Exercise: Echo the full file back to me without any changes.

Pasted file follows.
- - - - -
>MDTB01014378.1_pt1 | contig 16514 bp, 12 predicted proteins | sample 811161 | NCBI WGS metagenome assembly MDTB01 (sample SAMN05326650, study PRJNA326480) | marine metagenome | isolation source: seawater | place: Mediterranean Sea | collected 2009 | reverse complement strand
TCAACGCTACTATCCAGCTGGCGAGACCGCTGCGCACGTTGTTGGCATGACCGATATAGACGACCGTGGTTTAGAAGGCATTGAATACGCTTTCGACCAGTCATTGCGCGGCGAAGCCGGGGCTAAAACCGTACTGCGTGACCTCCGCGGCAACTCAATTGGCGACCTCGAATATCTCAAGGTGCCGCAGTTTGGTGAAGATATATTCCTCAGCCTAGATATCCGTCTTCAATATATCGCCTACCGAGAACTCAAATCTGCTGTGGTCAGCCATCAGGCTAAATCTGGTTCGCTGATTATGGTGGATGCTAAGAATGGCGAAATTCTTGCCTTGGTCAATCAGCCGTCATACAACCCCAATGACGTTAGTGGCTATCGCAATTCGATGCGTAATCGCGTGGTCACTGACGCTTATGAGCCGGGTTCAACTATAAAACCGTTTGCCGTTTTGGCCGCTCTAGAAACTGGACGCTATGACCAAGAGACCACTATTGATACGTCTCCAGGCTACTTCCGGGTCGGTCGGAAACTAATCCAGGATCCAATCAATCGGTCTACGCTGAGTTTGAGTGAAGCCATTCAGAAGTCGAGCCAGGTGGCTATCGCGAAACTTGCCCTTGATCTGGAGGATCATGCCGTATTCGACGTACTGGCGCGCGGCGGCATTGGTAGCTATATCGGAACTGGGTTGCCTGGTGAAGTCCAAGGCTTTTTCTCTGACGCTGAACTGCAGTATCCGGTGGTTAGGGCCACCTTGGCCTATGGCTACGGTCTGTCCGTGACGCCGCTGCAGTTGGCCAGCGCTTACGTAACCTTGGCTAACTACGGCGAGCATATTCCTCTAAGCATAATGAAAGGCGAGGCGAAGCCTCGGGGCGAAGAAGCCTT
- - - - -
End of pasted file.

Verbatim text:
>MDTB01014378.1_pt1 | contig 16514 bp, 12 predicted proteins | sample 811161 | NCBI WGS metagenome assembly MDTB01 (sample SAMN05326650, study PRJNA326480) | marine metagenome | isolation source: seawater | place: Mediterranean Sea | collected 2009 | reverse complement strand
TCAACGCTACTATCCAGCTGGCGAGACCGCTGCGCACGTTGTTGGCATGACCGATATAGACGACCGTGGTTTAGAAGGCATTGAATACGCTTTCGACCAGTCATTGCGCGGCGAAGCCGGGGCTAAAACCGTACTGCGTGACCTCCGCGGCAACTCAATTGGCGACCTCGAATATCTCAAGGTGCCGCAGTTTGGTGAAGATATATTCCTCAGCCTAGATATCCGTCTTCAATATATCGCCTACCGAGAACTCAAATCTGCTGTGGTCAGCCATCAGGCTAAATCTGGTTCGCTGATTATGGTGGATGCTAAGAATGGCGAAATTCTTGCCTTGGTCAATCAGCCGTCATACAACCCCAATGACGTTAGTGGCTATCGCAATTCGATGCGTAATCGCGTGGTCACTGACGCTTATGAGCCGGGTTCAACTATAAAACCGTTTGCCGTTTTGGCCGCTCTAGAAACTGGACGCTATGACCAAGAGACCACTATTGATACGTCTCCAGGCTACTTCCGGGTCGGTCGGAAACTAATCCAGGATCCAATCAATCGGTCTACGCTGAGTTTGAGTGAAGCCATTCAGAAGTCGAGCCAGGTGGCTATCGCGAAACTTGCCCTTGATCTGGAGGATCATGCCGTATTCGACGTACTGGCGCGCGGCGGCATTGGTAGCTATATCGGAACTGGGTTGCCTGGTGAAGTCCAAGGCTTTTTCTCTGACGCTGAACTGCAGTATCCGGTGGTTAGGGCCACCTTGGCCTATGGCTACGGTCTGTCCGTGACGCCGCTGCAGTTGGCCAGCGCTTACGTAACCTTGGCTAACTACGGCGAGCATATTCCTCTAAGCATAATGAAAGGCGAGGCGAAGCCTCGGGGCGAAGAAGCCTT